A volume of pamphlets titled, ‘Telescope I’ belonging to the SP Thompson collection was catalogued by the IET Archives in 2015. Even though this volume had been held in the archive collections for many decades, the cataloguing, due to the fragility of the pamphlets, only became possible following conservation work in 2015 (part of a multi-year pamphlet conservation project).
The oldest pamphlet, amongst the mostly 19th century pamphlets, is particularly intriguing. It dates to around 1770 and was written in French by John and Peter Dollond. The title of the pamphlet is ‘description de la lunette achromatique’ or in English, ‘description of the achromatic lens’ and the title page is shown below.
These two individuals, father and son, were involved with one of the oldest chains of retail opticians in the United Kingdom, which was established in 1750, and went on to become known as the opticians Dollond & Aitchison (bought by Boots in 2009 and eventually rebranded).
John and Peter Dollond
Peter Dollond (1731-1820) opened a small optical business in Vine Street, London, on 21 April 1750 and was joined by his father John Dollond in 1752. The Dollonds became known for the quality of their optical products and in 1761, John Dollond, now a partner in the business, was appointed optician to King George III and the Duke of York and Albany. Later, in 1820 Peter Dollond and his nephew George Dollond became opticians to George IV.
Peter Dollond worked at first as a silk weaver, but inspired by his father’s passion for optics, he left that profession to set up the optical instruments business. In addition to the optics business Peter is also credited with the invention of the triple achromatic lens, the apochromatic lens in 1763, still in use today, although known as the Cooke triplet, after a later 1893 patent.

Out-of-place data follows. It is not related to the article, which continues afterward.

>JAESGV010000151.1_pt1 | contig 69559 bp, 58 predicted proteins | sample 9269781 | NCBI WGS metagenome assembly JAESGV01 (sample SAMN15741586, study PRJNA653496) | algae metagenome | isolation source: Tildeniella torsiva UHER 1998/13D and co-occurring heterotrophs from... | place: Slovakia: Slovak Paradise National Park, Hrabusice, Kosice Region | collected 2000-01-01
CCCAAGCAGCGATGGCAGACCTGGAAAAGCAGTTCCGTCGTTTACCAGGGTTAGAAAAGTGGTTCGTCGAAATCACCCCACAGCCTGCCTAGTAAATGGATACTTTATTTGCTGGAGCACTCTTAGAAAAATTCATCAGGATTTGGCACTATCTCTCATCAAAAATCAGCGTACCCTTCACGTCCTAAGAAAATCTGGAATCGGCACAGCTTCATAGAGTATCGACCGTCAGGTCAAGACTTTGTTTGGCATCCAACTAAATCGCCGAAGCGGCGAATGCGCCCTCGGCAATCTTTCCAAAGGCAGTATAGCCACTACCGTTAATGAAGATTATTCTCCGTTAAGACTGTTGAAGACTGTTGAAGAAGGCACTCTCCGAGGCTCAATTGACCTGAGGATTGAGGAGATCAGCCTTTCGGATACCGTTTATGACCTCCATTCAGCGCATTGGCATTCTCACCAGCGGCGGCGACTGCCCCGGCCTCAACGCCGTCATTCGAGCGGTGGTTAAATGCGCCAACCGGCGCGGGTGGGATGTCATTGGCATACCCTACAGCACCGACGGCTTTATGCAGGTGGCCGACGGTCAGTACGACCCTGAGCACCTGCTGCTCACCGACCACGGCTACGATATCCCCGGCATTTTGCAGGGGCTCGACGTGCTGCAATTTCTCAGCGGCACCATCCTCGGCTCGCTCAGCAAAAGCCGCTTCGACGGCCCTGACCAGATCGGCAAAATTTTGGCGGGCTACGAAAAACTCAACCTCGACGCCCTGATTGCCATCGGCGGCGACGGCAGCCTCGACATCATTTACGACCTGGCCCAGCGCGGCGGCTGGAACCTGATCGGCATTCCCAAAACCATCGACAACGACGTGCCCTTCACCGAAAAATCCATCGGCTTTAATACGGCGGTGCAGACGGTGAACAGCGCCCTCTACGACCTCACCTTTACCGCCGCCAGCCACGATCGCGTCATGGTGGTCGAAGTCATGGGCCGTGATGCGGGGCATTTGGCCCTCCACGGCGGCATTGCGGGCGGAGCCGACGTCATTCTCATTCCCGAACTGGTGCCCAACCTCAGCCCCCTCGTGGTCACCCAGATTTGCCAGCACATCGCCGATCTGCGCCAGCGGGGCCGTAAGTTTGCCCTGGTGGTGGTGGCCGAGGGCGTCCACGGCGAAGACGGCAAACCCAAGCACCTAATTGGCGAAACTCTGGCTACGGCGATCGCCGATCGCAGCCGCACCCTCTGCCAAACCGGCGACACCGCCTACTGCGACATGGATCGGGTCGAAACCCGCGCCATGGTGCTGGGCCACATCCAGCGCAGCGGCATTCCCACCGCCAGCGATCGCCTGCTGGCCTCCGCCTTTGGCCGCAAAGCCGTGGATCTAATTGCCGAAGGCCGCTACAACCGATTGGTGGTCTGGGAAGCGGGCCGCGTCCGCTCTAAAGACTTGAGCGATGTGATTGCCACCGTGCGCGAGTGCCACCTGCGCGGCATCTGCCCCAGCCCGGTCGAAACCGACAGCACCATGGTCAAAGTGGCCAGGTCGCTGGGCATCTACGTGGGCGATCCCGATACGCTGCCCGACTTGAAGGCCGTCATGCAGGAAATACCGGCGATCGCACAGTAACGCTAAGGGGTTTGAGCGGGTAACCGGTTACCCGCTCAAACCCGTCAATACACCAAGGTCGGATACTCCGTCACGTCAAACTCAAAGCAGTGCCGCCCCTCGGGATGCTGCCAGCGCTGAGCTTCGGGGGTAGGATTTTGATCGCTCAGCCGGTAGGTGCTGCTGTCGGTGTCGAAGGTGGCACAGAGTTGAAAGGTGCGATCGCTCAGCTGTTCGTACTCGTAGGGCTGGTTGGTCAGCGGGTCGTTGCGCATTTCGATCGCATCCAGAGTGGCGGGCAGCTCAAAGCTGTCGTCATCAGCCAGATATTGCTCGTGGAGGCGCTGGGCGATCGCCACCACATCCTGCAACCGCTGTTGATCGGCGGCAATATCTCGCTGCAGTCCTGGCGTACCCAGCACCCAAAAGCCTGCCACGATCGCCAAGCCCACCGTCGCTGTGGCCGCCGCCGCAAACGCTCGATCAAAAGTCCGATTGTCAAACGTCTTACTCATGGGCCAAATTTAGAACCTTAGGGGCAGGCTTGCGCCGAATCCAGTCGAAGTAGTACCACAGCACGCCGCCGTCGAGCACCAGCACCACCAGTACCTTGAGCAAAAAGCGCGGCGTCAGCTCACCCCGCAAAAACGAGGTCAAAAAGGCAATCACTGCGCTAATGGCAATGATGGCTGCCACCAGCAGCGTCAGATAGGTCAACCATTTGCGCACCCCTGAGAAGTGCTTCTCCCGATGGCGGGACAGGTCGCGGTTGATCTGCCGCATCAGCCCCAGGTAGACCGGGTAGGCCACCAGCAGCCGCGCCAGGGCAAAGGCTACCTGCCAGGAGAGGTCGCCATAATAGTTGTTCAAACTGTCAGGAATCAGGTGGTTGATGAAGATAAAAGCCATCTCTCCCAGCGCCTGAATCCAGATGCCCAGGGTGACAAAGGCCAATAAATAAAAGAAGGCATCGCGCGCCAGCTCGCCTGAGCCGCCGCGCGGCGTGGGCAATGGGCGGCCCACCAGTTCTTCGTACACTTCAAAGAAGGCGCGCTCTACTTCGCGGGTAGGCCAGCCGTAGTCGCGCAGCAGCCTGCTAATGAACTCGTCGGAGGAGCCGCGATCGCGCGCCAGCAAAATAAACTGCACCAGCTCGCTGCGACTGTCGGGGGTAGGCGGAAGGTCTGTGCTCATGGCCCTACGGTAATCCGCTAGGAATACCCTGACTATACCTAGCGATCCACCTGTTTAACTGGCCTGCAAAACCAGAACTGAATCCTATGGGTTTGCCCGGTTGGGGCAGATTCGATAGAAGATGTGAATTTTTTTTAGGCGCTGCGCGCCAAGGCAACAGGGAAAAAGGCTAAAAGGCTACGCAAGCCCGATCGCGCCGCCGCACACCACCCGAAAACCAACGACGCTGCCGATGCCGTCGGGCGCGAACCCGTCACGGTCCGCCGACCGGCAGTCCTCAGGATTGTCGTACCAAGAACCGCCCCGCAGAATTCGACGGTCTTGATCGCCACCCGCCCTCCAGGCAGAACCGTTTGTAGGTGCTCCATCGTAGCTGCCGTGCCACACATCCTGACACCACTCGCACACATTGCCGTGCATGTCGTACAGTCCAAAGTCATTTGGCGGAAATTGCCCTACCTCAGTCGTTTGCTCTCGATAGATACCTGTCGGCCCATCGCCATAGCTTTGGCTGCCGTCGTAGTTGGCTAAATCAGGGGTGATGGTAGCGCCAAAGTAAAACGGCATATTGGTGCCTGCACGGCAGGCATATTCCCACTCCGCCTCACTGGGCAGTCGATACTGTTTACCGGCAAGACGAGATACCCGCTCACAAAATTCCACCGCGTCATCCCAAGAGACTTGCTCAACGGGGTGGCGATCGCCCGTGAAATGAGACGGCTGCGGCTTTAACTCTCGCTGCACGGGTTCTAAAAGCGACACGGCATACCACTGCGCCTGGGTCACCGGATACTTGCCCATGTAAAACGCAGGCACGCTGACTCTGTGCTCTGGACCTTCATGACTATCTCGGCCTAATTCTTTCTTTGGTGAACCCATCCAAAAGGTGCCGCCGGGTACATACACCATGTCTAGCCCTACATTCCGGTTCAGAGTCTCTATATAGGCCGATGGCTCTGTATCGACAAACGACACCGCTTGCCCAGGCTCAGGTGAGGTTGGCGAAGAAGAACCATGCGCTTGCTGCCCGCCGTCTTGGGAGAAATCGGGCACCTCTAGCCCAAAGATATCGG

The pamphlet ‘description de la lunette achromatique’
The achromatic lens described in the pamphlet is illustrated below.
The time of publication of the pamphlet is not clear as the pamphlet does not include a date. Some sources suggest the publication date was around 1770 and others suggest it was published around 1775.
Peter Dollond’s nephew, George Dollond (1774-1852), together with Peter Barlow, invented an afocal system to extend the focal length of telescopes, called the Barlow lens. He was elected a Fellow of the Royal Society in December 1819 and was one of the founding Fellows of the Royal Astronomical Society.
There are several manuscripts written and signed by George Dollond in the IET Archive collections. These sit amongst a collection of Faraday papers (SC MSS 2) in a file titled ‘committee papers’. The committee referred to was a sub-committee of the Royal Institution that sat in 1828-29 and comprised Faraday, John Herschel (President of the Royal Astronomical Society at that time), and George Dollond. The papers are primarily minutes of the sub-committee meetings and are handwritten by George Dollond. The meeting of 31 December 1829 took place at George Dollond’s house in St Paul’s Church Yard. The minutes of this meeting were signed by George Dollond in his capacity as Chairman and are shown below.
This volume of SP Thompson pamphlets titled, Telescope I’ and the ‘George Dollond sub-committee minutes’ can be consulted at the IET Archive Centre, Savoy Hill House by appointment.